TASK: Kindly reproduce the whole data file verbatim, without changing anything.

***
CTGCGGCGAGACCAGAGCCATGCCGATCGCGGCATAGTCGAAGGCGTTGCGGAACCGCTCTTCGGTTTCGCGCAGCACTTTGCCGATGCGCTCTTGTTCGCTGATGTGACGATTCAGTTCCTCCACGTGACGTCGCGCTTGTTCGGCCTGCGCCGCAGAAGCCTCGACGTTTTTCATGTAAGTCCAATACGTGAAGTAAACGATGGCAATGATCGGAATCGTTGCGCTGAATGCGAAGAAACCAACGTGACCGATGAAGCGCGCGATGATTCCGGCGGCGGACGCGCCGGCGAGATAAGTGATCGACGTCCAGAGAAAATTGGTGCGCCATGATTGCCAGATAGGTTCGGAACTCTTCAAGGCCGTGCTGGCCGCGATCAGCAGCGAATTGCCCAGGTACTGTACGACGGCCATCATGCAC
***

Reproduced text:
CTGCGGCGAGACCAGAGCCATGCCGATCGCGGCATAGTCGAAGGCGTTGCGGAACCGCTCTTCGGTTTCGCGCAGCACTTTGCCGATGCGCTCTTGTTCGCTGATGTGACGATTCAGTTCCTCCACGTGACGTCGCGCTTGTTCGGCCTGCGCCGCAGAAGCCTCGACGTTTTTCATGTAAGTCCAATACGTGAAGTAAACGATGGCAATGATCGGAATCGTTGCGCTGAATGCGAAGAAACCAACGTGACCGATGAAGCGCGCGATGATTCCGGCGGCGGACGCGCCGGCGAGATAAGTGATCGACGTCCAGAGAAAATTGGTGCGCCATGATTGCCAGATAGGTTCGGAACTCTTCAAGGCCGTGCTGGCCGCGATCAGCAGCGAATTGCCCAGGTACTGTACGACGGCCATCATGCAC